The future of Europe is in its own hands
Our current lens combines science fiction and reality. To enter a future worth living, Europe needs its own ideas — its Moonshots.
by Harald Neidhardt
Exponential technologies and innovations are on the rise, bringing with them new challenges and opportunities. For sustainable developments, we need changes that require not only courage, but also an entrepreneurial, cross-industry rethinking.
We have the best chances for redefining our lives, our work and our values for the better. Technological developments in particular are leaping towards fulfilling many of the 17 United Nations Sustainable Development Goals. On the other hand, our lives also seem to be becoming more complex, faster and more unpredictable—the challenges brought about by climate crisis, the industrial shift to modern, networked workflows, and the increase of efficiency through robotics, artificial intelligence and new business processes cannot be denied. We need an ambitious “Kennedy Moment”—a moonshot—that inspires us with a new narrative so we can dedicate our passions and goals to a great idea. For me, this great idea is a “Europe of Opportunities.”
A mission for Europe
The European Union has begun defining a mission for its new funding and research program “Horizon Europe” which is oriented towards desirable future over impartial technology research. Europe is home to some of the world’s top companies and leading fundamental research, but the future will be more about submitting technology to a greater purpose. In this sense, the EU mission has a chance to awaken the combined forces of research and innovation departments, which are goal-oriented, but leave plenty of room for concrete implementation. One prime example of a mission is: One hundred CO2-neutral cities by 2030.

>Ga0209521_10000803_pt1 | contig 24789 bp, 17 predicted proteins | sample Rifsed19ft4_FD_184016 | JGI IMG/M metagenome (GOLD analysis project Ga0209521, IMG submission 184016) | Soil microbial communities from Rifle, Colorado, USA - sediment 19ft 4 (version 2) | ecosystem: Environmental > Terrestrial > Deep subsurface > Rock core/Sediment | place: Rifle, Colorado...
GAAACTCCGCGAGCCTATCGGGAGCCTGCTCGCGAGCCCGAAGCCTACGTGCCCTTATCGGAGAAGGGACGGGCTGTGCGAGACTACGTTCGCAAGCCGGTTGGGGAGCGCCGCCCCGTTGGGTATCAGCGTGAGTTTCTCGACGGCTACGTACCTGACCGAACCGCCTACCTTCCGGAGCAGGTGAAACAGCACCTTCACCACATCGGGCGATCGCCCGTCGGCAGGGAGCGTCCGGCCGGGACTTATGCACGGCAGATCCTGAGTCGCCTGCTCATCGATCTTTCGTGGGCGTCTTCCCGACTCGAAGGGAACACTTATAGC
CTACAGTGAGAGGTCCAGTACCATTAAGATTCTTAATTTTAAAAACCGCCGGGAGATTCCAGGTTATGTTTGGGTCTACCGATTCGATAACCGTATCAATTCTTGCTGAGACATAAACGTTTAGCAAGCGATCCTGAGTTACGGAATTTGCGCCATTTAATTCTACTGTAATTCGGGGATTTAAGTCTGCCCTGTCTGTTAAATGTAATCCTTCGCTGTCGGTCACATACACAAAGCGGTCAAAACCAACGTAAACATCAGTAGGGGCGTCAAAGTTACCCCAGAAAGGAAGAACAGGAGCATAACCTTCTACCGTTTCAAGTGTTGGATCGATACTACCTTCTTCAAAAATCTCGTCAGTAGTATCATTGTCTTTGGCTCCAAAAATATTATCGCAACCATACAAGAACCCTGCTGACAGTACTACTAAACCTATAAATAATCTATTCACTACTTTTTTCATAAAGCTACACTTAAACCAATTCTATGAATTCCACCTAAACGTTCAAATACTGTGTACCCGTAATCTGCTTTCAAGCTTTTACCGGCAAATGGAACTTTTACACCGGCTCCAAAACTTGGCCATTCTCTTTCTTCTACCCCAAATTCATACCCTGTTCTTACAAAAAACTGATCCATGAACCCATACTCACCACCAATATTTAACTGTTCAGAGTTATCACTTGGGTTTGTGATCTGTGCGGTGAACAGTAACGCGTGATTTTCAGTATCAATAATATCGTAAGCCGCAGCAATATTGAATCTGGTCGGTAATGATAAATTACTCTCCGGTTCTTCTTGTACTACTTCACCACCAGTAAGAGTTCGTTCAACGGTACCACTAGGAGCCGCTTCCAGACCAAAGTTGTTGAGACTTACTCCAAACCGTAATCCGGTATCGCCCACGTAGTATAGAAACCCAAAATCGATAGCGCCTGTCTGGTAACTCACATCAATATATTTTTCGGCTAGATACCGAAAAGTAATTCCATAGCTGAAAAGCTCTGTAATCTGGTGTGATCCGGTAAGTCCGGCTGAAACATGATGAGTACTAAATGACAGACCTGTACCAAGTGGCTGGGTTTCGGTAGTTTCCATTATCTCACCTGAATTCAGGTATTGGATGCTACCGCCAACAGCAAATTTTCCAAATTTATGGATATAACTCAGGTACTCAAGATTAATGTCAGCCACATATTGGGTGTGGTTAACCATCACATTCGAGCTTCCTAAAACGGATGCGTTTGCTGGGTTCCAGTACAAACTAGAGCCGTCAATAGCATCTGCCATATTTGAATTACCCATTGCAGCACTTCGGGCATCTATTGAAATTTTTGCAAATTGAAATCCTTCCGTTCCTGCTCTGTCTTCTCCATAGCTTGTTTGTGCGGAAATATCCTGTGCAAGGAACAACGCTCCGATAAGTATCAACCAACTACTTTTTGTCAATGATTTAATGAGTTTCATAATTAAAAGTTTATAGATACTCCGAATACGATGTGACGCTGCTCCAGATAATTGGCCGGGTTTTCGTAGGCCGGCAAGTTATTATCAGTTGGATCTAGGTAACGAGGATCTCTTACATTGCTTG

When looked at closely, this goal demonstrates how no individual technology is being targeted, but multiple innovations simultaneously stimulated. This requires a new way of thinking and cross-industry networking, as well as the very much desired involvement of the public.
Institute for Exponential Technologies and Desirable Futures
It is precisely because the tasks ahead of us cannot be solved by individual technologies, but rather by innovative ways of thinking. This is precisely why Futur/io Institute was founded. Futur/io is the European institute for exponential technologies and desirable futures. The institute‘s mission is to highlight and situate Europe‘s strengths next to global power blocs the United States and China.
The institute, founded in 2017, invites decision makers from all branches of the economy to selected locations in Europe, such as Venice, Aix en Provence or Davos. In a relaxed atmosphere and enchanting landscapes, top speakers are invited to share their innovation roadmap. Interactive workshops help participants deepen their knowledge and, more importantly, practice the new attitude and mindset needed to develop a positive strategy for their own company: their own Moonshot.
Exponential innovation takes off